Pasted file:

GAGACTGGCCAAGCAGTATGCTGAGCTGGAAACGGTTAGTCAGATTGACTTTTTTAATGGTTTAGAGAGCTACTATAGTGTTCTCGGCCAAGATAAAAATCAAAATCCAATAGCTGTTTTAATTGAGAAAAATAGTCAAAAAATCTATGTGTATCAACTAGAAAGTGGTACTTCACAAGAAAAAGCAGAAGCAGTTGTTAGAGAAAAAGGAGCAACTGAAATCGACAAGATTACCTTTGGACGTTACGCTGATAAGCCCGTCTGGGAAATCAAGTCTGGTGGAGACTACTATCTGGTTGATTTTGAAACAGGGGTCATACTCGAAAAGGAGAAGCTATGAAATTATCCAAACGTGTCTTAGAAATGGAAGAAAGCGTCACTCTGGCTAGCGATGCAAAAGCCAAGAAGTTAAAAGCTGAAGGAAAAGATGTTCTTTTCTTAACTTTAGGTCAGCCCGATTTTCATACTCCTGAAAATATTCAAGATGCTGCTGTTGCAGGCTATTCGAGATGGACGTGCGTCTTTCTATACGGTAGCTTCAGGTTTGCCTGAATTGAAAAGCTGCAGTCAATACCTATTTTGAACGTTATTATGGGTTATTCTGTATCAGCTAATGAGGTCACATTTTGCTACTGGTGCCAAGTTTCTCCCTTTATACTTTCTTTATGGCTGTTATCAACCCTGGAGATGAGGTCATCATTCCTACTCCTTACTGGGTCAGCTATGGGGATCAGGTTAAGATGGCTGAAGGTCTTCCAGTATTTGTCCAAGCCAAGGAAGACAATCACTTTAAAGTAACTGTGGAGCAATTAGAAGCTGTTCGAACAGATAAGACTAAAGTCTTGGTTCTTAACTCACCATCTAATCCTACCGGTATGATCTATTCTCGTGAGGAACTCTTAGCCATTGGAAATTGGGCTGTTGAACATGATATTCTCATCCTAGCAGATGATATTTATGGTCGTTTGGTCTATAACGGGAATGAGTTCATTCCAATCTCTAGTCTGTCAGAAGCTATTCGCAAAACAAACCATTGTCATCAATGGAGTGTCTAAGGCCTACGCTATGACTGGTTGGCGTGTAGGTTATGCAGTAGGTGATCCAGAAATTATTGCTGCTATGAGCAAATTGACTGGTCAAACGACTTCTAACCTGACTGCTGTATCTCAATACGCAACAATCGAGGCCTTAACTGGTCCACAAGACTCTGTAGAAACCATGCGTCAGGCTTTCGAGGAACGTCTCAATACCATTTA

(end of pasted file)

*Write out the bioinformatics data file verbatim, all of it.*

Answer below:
GAGACTGGCCAAGCAGTATGCTGAGCTGGAAACGGTTAGTCAGATTGACTTTTTTAATGGTTTAGAGAGCTACTATAGTGTTCTCGGCCAAGATAAAAATCAAAATCCAATAGCTGTTTTAATTGAGAAAAATAGTCAAAAAATCTATGTGTATCAACTAGAAAGTGGTACTTCACAAGAAAAAGCAGAAGCAGTTGTTAGAGAAAAAGGAGCAACTGAAATCGACAAGATTACCTTTGGACGTTACGCTGATAAGCCCGTCTGGGAAATCAAGTCTGGTGGAGACTACTATCTGGTTGATTTTGAAACAGGGGTCATACTCGAAAAGGAGAAGCTATGAAATTATCCAAACGTGTCTTAGAAATGGAAGAAAGCGTCACTCTGGCTAGCGATGCAAAAGCCAAGAAGTTAAAAGCTGAAGGAAAAGATGTTCTTTTCTTAACTTTAGGTCAGCCCGATTTTCATACTCCTGAAAATATTCAAGATGCTGCTGTTGCAGGCTATTCGAGATGGACGTGCGTCTTTCTATACGGTAGCTTCAGGTTTGCCTGAATTGAAAAGCTGCAGTCAATACCTATTTTGAACGTTATTATGGGTTATTCTGTATCAGCTAATGAGGTCACATTTTGCTACTGGTGCCAAGTTTCTCCCTTTATACTTTCTTTATGGCTGTTATCAACCCTGGAGATGAGGTCATCATTCCTACTCCTTACTGGGTCAGCTATGGGGATCAGGTTAAGATGGCTGAAGGTCTTCCAGTATTTGTCCAAGCCAAGGAAGACAATCACTTTAAAGTAACTGTGGAGCAATTAGAAGCTGTTCGAACAGATAAGACTAAAGTCTTGGTTCTTAACTCACCATCTAATCCTACCGGTATGATCTATTCTCGTGAGGAACTCTTAGCCATTGGAAATTGGGCTGTTGAACATGATATTCTCATCCTAGCAGATGATATTTATGGTCGTTTGGTCTATAACGGGAATGAGTTCATTCCAATCTCTAGTCTGTCAGAAGCTATTCGCAAAACAAACCATTGTCATCAATGGAGTGTCTAAGGCCTACGCTATGACTGGTTGGCGTGTAGGTTATGCAGTAGGTGATCCAGAAATTATTGCTGCTATGAGCAAATTGACTGGTCAAACGACTTCTAACCTGACTGCTGTATCTCAATACGCAACAATCGAGGCCTTAACTGGTCCACAAGACTCTGTAGAAACCATGCGTCAGGCTTTCGAGGAACGTCTCAATACCATTTA